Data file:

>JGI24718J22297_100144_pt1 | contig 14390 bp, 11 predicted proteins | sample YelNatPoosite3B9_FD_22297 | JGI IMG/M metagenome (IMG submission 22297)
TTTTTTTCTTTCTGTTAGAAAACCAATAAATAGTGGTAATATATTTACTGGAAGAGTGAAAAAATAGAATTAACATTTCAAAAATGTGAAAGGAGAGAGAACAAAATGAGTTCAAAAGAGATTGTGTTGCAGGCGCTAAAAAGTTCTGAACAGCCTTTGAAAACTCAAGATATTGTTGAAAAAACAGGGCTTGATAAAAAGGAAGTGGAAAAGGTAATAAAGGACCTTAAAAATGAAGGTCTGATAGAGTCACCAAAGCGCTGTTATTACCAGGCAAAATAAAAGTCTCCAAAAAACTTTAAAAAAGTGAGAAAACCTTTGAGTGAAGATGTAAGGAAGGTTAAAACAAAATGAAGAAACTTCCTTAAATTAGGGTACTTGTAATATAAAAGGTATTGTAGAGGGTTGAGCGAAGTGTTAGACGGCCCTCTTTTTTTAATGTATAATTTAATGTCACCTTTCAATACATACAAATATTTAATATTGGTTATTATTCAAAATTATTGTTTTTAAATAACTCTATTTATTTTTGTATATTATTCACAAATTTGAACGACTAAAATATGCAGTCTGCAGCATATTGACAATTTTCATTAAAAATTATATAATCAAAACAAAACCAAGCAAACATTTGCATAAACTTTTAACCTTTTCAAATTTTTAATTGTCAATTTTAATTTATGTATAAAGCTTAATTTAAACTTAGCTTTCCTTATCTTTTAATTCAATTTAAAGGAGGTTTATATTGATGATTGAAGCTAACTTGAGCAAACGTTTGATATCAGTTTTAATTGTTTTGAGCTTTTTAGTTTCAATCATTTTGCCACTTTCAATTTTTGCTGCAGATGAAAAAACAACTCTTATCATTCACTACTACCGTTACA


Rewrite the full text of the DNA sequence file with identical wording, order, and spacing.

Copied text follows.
>JGI24718J22297_100144_pt1 | contig 14390 bp, 11 predicted proteins | sample YelNatPoosite3B9_FD_22297 | JGI IMG/M metagenome (IMG submission 22297)
TTTTTTTCTTTCTGTTAGAAAACCAATAAATAGTGGTAATATATTTACTGGAAGAGTGAAAAAATAGAATTAACATTTCAAAAATGTGAAAGGAGAGAGAACAAAATGAGTTCAAAAGAGATTGTGTTGCAGGCGCTAAAAAGTTCTGAACAGCCTTTGAAAACTCAAGATATTGTTGAAAAAACAGGGCTTGATAAAAAGGAAGTGGAAAAGGTAATAAAGGACCTTAAAAATGAAGGTCTGATAGAGTCACCAAAGCGCTGTTATTACCAGGCAAAATAAAAGTCTCCAAAAAACTTTAAAAAAGTGAGAAAACCTTTGAGTGAAGATGTAAGGAAGGTTAAAACAAAATGAAGAAACTTCCTTAAATTAGGGTACTTGTAATATAAAAGGTATTGTAGAGGGTTGAGCGAAGTGTTAGACGGCCCTCTTTTTTTAATGTATAATTTAATGTCACCTTTCAATACATACAAATATTTAATATTGGTTATTATTCAAAATTATTGTTTTTAAATAACTCTATTTATTTTTGTATATTATTCACAAATTTGAACGACTAAAATATGCAGTCTGCAGCATATTGACAATTTTCATTAAAAATTATATAATCAAAACAAAACCAAGCAAACATTTGCATAAACTTTTAACCTTTTCAAATTTTTAATTGTCAATTTTAATTTATGTATAAAGCTTAATTTAAACTTAGCTTTCCTTATCTTTTAATTCAATTTAAAGGAGGTTTATATTGATGATTGAAGCTAACTTGAGCAAACGTTTGATATCAGTTTTAATTGTTTTGAGCTTTTTAGTTTCAATCATTTTGCCACTTTCAATTTTTGCTGCAGATGAAAAAACAACTCTTATCATTCACTACTACCGTTACA